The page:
Comparison of the Effectiveness and Reliability of Oxygen Delivery and EtCO2 Monitoring in 3 EtCO2 Nasal Sampling Cannulas
Dr. Jennifer Riggs, PhD, RRT* 1
*Correspondence to: Dr. Jennifer Riggs, PhD, RRT.
© 2023 Dr. Jennifer Riggs. This is an open access article distributed under the Creative Commons Attribution License, which permits unrestricted use, distribution, and reproduction in any medium, provided the original work is properly cited.
Received: 29 September 2023
Published: 16 October 2023
Monitoring patents' end-tidal CO2 (EtCO2) in various settings throughout the care continuum is the standard of care. While pulse oximetry monitors a patient’s oxygenation status, capnography monitors EtCO2 throughout the breathing cycle. Capnography is an effective method to diagnose early respiratory depression and other airway disorders, leading to a reduction in serious complications. Deitch and associates showed capnography displayed evidence of respiratory depression to hypoxia 60 seconds (range 5 to 240 seconds) before pulse oximetry. (1)
There are a multitude of indications for capnography that include both pre-hospital and various locafions within the hospital. While this list is not exhaustive, indications include:
Importance of Capnography
More than 50 medical societies worldwide have established guidelines and standards for using capnography to monitor the ventilation status of patients undergoing general anesthesia, sedation, or analgesia, and as a method to verify endotracheal tube placement.
Capnography use combined with pulse oximetry was introduced by the American Society of Anesthesiologists (ASA) in the mid-1980s, based on a review of adverse events that indicated capnography together with pulse oximetry could have prevented 93% of anesthesia mishaps that contributed to anesthetic morbidity and mortality. According to the ASA Standards of Basic Anesthetic Monitoring, "During moderate or deep sedation the adequacy of ventilation shall be evaluated by continual observation of qualitative clinical signs and monitoring for the presence of exhaled carbon dioxide unless precluded or invalidated by the nature of the patient, procedure or equipment" (2)
The AAGBI (Association of Anesthetists of Great Britain and Ireland) (Association of Anesthetists of Great Britain and Ireland)) 2021 Guidelines state, “General anesthesia requires minimum monitoring of ECG, SpO2, NIBP, and capnography, which should be checked for correct function and begun before induction of anesthesia and continue throughout anesthesia, transfer to the post-anesthesia care unit (PACU) and recovery."(3) Continuous EtCO2 can be used to monitor patents recovering from surgery to detect hypoventilation. One study showed continuous EtCO2 was 6 times more effective than pulse oximetry at detecting respiratory depression (4). The sensitivity of capnometry to detect respiratory events is superior to that of clinical examination findings or pulse oximetry. During the transfer between the operating room and PACU, PEtCO2, monitoring allows early detection of hypoventilation and residual sedation, especially by respiratory rate measurements. The use of capnography in the PACU by trained nurses led to the recognition of earlier airway obstruct on and the reduction of these complications. (5) The most common respiratory adverse events detected by capnography included hypocapnia, apnea, tachypnea, bradypnea, and hypoxemia. These data indicate that respiratory adverse events are frequent in the PACU and that the addition of capnography to pulse oximetry monitoring, including ut1lization of integrated pulmonary index (IPI), gives potentially clinically useful information on the respiratory status. (6)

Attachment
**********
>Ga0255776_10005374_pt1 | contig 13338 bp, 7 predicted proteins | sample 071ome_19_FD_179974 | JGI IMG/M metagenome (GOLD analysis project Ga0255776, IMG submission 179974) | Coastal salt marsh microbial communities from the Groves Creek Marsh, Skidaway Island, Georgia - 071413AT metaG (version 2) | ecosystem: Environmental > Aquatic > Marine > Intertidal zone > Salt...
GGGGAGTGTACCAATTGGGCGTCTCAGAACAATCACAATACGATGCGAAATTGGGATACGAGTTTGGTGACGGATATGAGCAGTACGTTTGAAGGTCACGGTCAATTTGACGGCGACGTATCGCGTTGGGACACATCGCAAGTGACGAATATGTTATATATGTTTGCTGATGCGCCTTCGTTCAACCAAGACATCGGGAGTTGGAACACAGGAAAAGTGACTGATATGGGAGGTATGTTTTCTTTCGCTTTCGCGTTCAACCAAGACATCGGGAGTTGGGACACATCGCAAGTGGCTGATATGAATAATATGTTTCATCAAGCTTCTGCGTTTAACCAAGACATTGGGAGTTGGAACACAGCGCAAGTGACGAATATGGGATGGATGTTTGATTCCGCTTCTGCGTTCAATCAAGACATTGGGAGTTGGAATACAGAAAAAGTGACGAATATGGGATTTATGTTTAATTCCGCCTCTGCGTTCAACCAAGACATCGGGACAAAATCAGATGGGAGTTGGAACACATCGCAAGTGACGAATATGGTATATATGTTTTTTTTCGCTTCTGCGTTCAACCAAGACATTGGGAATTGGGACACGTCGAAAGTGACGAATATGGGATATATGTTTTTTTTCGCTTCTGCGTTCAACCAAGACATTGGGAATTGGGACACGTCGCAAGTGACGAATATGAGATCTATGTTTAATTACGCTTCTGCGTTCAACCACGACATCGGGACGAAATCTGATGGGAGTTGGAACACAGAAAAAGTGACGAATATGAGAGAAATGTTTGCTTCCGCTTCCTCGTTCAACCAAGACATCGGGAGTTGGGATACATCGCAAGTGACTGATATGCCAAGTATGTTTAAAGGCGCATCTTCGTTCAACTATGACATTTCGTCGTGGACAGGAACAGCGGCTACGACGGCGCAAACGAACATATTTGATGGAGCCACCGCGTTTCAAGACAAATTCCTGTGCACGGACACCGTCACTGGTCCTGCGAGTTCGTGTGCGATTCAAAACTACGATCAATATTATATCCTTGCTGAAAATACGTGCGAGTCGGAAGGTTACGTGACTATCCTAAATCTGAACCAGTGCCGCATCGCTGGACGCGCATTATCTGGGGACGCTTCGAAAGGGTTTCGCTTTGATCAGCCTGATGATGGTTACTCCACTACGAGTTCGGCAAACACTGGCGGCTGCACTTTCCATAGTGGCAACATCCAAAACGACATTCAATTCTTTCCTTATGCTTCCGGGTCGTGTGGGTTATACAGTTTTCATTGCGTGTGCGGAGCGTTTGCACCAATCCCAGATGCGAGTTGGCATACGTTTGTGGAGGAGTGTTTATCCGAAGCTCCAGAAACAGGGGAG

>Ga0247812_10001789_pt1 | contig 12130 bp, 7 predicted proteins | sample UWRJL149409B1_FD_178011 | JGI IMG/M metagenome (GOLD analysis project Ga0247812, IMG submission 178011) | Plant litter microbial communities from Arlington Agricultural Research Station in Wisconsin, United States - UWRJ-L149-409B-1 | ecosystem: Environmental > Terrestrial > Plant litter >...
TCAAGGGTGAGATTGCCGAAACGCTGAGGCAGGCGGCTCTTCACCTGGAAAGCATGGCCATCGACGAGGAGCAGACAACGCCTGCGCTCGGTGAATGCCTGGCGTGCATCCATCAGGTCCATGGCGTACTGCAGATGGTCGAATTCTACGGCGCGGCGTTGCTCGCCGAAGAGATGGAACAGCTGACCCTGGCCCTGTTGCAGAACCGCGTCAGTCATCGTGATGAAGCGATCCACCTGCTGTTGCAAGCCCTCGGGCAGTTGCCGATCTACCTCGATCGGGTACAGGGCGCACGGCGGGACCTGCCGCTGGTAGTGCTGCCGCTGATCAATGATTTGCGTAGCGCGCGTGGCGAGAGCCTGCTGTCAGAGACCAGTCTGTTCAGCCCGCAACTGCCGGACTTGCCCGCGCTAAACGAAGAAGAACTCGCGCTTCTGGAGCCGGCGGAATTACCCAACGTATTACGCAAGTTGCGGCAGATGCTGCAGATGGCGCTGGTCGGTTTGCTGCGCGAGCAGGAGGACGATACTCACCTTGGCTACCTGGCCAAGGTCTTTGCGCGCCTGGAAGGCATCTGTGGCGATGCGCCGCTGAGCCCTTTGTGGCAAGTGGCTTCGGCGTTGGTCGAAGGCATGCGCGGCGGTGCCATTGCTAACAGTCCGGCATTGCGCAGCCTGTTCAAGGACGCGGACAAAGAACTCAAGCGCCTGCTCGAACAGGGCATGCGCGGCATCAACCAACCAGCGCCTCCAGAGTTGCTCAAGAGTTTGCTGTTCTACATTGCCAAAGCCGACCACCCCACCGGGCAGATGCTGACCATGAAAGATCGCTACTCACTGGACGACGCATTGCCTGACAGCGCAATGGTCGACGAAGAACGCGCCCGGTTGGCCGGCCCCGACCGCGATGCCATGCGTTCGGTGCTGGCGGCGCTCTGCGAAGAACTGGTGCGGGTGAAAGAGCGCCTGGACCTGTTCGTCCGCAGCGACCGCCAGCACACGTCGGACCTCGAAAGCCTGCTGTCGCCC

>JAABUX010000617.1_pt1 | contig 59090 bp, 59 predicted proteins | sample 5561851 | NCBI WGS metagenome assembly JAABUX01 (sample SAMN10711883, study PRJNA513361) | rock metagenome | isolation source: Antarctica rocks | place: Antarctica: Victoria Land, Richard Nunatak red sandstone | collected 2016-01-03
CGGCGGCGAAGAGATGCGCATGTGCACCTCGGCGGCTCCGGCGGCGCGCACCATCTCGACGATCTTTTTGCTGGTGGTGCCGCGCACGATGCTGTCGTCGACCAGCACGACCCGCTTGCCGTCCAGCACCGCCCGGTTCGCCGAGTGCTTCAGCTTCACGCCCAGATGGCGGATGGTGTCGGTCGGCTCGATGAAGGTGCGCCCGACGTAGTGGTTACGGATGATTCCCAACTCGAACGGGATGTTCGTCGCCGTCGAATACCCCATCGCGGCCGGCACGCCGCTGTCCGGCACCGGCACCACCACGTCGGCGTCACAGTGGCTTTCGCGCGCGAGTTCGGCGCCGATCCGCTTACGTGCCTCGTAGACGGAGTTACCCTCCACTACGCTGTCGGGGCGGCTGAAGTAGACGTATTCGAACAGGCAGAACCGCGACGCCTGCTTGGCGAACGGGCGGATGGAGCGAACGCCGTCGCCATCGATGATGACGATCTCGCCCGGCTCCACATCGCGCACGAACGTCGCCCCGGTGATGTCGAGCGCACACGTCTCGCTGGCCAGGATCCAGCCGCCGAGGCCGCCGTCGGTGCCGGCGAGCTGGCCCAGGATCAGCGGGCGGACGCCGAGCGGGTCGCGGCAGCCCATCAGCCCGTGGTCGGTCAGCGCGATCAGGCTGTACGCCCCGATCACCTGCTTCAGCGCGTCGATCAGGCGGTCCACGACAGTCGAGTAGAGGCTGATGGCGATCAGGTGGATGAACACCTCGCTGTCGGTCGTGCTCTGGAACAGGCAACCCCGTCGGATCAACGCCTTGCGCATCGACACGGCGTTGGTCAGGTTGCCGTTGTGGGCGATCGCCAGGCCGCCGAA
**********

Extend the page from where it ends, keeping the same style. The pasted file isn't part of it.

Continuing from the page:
For patents having endoscopic procedures, the ASA issued a statement: "Monitoring for exhaled carbon dioxide should be conducted during endoscopic procedures in which sedation is provided with propofol alone or in combination with opioids and/or benzodiazepines, and especially during procedures on the upper gastrointestinal tract. Careful attention to airway management must be provided during complex upper endoscopic procedures and procedures performed in the prone position where ventilatory monitoring, airway maintenance, and resuscitation may be especially difficult" (7)
Regarding sedation in the Emergency Department, there is an update to the guideline from 2018, Clinical Practice Guideline for Emergency Department Procedural Sedation with Propofol: 2018 Update; "Monitoring: Continuous cardiac monitoring, capnography, and pulse oximetry required for deep sedation, with respiratory rate and blood pressure recoded at least every 5 min. Supplemental oxygen is recommended for both adult and pediatric patents undergoing propofol sedation”. (8)